My hospitalized patient has developed hyperkalemia while on heparin prophylaxis. Can heparin really cause hyperkalemia and what is its mechanism?

Heparin is one of the most overlooked causes of hyperkalemia in hospitalized patients, occurring in 5-8% of treated patients, including those on thromboprophylaxis1.

The risk of heparin-induced hyperkalemia is increased in the elderly, those with preexisting diabetes mellitus or renal insufficiency, as well patients on concomitant use of certain drugs such as spironolactone, ACE inhibitors, NSAIDs, and trimethoprim2.  Hyperkalemia is usually detected after at least 3-4 days of treatment with subcutaneous heparin, and usually resolves within a few days of  discontinuation of therapy1,2.  Fractionated heparin products such as enoxaparin may also be associated with hyperkalemia2 but the risk appears to be lower1.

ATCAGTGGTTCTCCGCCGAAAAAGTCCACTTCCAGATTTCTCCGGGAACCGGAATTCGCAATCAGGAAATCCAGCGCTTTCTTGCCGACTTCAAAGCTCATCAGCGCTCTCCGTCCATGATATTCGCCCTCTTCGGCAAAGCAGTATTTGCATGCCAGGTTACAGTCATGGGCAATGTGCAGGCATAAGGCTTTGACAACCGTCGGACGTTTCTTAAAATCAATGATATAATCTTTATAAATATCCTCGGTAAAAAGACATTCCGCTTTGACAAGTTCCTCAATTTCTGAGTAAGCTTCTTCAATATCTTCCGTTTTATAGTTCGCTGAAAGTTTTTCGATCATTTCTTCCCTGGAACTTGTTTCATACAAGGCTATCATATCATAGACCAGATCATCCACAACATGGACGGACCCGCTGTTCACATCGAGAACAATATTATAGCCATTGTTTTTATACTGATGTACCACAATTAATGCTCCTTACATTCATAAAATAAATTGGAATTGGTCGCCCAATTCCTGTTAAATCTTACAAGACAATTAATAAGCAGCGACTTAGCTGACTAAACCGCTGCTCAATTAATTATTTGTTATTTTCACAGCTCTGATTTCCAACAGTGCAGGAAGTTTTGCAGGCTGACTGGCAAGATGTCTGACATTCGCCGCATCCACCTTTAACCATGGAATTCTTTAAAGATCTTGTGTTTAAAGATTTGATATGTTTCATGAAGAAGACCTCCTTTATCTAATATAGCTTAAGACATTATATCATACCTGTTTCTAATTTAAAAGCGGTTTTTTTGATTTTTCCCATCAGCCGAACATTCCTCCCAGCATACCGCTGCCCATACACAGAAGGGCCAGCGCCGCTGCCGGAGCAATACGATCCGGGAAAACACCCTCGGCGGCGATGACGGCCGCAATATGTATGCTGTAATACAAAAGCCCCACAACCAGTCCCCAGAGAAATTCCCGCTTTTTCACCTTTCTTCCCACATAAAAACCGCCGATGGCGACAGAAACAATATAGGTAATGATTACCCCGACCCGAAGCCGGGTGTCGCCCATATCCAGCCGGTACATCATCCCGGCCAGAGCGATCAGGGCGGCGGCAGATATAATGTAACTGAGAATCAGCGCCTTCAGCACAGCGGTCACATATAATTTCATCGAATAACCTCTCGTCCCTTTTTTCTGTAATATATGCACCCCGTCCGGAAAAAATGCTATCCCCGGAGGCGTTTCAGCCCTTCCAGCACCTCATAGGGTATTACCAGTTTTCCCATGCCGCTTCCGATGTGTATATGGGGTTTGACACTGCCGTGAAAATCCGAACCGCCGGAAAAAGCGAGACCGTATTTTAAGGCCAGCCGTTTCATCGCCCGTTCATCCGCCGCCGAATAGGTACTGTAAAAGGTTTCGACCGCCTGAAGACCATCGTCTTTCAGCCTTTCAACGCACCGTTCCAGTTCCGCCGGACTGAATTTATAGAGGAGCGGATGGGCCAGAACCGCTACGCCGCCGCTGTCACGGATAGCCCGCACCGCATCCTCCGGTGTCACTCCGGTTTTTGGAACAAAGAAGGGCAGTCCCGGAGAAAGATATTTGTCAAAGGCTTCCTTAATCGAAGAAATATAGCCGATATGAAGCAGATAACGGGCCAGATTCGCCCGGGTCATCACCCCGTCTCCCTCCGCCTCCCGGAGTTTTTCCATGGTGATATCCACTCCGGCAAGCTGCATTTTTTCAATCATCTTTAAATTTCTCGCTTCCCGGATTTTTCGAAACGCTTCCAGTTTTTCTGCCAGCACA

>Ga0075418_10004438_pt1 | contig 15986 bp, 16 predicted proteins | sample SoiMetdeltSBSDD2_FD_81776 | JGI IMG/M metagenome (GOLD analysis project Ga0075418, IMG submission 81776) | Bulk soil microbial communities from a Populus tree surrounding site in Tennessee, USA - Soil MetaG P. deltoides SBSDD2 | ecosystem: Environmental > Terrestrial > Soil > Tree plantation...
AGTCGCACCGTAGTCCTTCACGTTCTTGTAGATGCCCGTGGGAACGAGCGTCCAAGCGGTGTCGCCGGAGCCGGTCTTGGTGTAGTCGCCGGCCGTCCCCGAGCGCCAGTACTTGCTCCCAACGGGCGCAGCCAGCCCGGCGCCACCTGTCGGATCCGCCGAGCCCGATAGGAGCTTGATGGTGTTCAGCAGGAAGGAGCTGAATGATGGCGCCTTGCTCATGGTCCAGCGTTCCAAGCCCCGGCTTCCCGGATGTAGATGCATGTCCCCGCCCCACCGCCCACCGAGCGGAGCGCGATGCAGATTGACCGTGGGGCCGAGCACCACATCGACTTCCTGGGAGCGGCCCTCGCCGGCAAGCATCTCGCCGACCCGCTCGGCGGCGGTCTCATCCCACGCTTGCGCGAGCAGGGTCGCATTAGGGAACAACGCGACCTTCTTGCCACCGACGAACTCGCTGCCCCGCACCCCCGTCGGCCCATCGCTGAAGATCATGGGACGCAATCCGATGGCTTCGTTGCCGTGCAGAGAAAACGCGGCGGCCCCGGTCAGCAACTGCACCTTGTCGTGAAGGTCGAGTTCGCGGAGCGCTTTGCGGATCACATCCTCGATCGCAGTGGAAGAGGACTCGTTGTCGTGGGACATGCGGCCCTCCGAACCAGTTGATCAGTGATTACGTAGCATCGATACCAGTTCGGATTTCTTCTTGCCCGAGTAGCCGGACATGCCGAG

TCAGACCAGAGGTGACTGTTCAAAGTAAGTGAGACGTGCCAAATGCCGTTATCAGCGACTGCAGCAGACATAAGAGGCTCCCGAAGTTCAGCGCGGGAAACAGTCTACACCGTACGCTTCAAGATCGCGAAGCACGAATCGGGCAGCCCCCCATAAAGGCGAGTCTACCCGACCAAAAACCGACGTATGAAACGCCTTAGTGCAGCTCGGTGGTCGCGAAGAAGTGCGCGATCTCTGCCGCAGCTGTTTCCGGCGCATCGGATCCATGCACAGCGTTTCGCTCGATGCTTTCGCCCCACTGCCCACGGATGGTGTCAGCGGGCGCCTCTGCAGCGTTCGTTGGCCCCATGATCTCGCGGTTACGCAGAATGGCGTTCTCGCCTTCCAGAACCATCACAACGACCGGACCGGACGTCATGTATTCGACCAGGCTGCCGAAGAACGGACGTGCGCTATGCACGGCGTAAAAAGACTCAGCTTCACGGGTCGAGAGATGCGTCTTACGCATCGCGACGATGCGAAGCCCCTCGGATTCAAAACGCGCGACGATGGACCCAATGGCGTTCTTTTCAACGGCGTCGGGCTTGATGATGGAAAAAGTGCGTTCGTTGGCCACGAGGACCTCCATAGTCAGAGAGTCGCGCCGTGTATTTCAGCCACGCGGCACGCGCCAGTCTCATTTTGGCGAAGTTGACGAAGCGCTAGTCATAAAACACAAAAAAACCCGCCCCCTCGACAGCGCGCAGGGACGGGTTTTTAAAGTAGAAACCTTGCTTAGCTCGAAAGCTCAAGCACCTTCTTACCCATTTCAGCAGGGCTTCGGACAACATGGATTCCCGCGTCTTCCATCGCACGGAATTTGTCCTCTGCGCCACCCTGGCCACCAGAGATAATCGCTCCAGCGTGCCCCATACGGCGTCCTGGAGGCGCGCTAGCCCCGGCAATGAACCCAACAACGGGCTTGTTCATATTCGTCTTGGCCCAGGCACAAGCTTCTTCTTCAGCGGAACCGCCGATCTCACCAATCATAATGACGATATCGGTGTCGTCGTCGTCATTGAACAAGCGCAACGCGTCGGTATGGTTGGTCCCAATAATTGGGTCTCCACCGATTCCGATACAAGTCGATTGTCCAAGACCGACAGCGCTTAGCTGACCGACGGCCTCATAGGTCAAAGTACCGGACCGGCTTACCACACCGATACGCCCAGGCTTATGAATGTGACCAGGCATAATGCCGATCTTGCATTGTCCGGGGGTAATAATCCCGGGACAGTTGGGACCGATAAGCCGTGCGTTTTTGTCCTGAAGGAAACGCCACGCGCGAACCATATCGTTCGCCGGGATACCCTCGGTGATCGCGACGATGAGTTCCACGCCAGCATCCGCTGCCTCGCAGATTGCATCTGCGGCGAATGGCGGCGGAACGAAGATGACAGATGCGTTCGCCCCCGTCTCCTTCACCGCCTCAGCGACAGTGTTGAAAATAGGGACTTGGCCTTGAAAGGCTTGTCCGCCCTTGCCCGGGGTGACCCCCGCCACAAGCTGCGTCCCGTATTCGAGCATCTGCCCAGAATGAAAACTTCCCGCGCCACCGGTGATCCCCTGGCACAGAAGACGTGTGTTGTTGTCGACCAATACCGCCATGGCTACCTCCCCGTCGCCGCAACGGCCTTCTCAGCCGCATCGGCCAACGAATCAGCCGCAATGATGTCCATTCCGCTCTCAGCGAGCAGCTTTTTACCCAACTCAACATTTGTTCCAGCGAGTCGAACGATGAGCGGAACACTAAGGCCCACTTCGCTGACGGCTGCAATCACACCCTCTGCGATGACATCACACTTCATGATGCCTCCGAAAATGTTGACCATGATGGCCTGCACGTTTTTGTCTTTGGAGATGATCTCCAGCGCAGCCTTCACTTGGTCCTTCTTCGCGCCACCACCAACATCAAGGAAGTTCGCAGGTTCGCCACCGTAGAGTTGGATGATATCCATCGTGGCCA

The mechanism of heparin-induced hyperkalemia appears to be through suppression of aldosterone synthesis by inhibiting the function of the glomerulosa zone of the adrenal medulla2,3.  Such inhibitory action is usually of no consequence when renal function is normal and potassium excretion is not otherwise impaired.

 

References

  1. Potti A, Danielson B, Badreddine R, et al. Potassium homeostasis in patients receiving prophylactic enoxaparin therapy. J Thromb Haemost 2004;2:1208-9.
  2. Thomas CM, Thomas J, Smeeton F, et al. Heparin-induced hyperkalemia. Diabetes Res Clin Pract 2008;80:e7-e8.
  3. 2. Liu AA, Bui T, Nguyen HV, et al. Subcutaneous unfractionated heparin-induced hyperkalemia in an elderly patient. Australas J Ageing 2009;28:97.
My hospitalized patient has developed hyperkalemia while on heparin prophylaxis. Can heparin really cause hyperkalemia and what is its mechanism?